The information expected here will vary greatly depending on how far the product has been developed and the type of technology it is. In general, partnering teams will want to see that the product has been developed with thought given to the regulatory pathways that are available, practicality of treatment administration, clinical trial design, and other factors that affect whether it will make it to approval.
Similar to when interviewing candidates for a job, partnering teams look for startups that they think will be easy to work with. One key factor in that is good communication skills. Communicating early and often will help to make sure that the startup’s needs and expectations can either be met or modified. As big pharma companies work with numerous startups, they understand the types of difficulties that young companies encounter. Therefore, startups should not feel required to pretend they have money when really that’s one of the things they need. Clear communication will help make partnering with big pharma go smoothly both during negotiations and during the partnership.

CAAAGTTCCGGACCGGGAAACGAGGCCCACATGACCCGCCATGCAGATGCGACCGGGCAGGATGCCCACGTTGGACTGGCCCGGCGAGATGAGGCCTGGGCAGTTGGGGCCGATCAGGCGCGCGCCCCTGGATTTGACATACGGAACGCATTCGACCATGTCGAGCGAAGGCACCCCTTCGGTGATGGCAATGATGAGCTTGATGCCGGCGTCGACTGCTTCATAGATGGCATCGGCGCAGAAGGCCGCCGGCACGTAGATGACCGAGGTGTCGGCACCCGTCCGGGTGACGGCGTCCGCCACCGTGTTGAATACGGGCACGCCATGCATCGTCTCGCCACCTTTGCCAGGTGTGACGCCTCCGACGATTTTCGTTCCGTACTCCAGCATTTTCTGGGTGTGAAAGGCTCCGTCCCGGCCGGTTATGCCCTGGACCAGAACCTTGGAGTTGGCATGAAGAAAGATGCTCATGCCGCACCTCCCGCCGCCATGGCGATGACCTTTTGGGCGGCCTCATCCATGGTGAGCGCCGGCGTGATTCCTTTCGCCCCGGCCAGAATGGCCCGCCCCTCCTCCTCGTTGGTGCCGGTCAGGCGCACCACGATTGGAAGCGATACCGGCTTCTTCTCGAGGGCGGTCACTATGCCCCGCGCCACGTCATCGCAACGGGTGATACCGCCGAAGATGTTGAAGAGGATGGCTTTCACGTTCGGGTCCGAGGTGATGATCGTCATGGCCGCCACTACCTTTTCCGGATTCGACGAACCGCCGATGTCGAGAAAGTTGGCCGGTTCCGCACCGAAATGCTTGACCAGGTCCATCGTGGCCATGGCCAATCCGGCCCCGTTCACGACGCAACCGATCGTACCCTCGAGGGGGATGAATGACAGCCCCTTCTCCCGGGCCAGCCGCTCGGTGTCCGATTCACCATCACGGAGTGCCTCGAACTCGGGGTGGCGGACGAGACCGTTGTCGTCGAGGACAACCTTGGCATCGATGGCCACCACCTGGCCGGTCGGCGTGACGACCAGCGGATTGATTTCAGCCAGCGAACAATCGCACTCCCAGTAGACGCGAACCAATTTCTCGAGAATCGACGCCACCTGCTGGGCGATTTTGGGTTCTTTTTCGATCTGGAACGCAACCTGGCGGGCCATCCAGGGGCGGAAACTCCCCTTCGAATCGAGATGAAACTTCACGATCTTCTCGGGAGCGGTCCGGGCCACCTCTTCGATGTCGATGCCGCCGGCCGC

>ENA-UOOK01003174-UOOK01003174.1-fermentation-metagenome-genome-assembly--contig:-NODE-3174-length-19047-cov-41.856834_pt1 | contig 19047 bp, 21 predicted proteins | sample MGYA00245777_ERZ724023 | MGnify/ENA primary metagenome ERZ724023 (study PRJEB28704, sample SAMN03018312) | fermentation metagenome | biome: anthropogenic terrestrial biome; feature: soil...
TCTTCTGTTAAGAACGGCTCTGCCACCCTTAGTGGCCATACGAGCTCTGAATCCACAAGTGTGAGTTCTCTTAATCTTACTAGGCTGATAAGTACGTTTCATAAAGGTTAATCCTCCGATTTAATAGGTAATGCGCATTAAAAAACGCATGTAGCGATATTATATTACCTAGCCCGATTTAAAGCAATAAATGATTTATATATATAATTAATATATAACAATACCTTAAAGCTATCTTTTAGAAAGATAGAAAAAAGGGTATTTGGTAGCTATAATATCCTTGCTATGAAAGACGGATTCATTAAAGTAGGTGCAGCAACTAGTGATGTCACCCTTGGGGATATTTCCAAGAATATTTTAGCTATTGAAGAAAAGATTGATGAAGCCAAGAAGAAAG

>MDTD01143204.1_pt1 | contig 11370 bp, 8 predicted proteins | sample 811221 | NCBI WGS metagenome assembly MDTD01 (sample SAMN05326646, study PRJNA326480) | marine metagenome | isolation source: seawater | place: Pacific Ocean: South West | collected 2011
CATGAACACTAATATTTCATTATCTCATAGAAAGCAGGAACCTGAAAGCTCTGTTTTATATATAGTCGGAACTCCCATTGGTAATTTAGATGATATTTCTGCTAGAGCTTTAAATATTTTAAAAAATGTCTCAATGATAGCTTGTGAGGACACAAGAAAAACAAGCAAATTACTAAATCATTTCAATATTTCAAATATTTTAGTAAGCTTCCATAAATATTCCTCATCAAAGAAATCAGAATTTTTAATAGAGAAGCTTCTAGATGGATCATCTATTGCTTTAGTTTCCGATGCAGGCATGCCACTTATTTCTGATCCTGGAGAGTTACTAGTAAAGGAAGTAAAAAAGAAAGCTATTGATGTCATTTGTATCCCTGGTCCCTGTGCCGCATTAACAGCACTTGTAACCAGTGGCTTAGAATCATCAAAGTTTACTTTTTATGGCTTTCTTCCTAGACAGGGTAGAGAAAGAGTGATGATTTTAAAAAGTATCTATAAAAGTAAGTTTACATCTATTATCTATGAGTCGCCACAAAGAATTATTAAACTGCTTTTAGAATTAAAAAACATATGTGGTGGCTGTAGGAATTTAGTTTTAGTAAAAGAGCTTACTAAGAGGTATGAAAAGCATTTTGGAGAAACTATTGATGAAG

Startups usually don’t have an entire legal team at their disposal and legal fees may be frustrating for a cash-strapped young company, but partnering contracts need to be fully examined from the beginning. Big pharma companies won’t usually try to take advantage of the startups they want to partner with, but they may not understand the factors that make a big difference to a particular company. Therefore, examining the contract structure early and making changes as needed is essential, as the contract is the written record of the basic expectations of the partnership. While it may be tempting for the startup to delay spending the money on legal fees for as long as possible, that’s a good way to waste time if there are hidden aspects of the contract that are both non-negotiable, and not workable.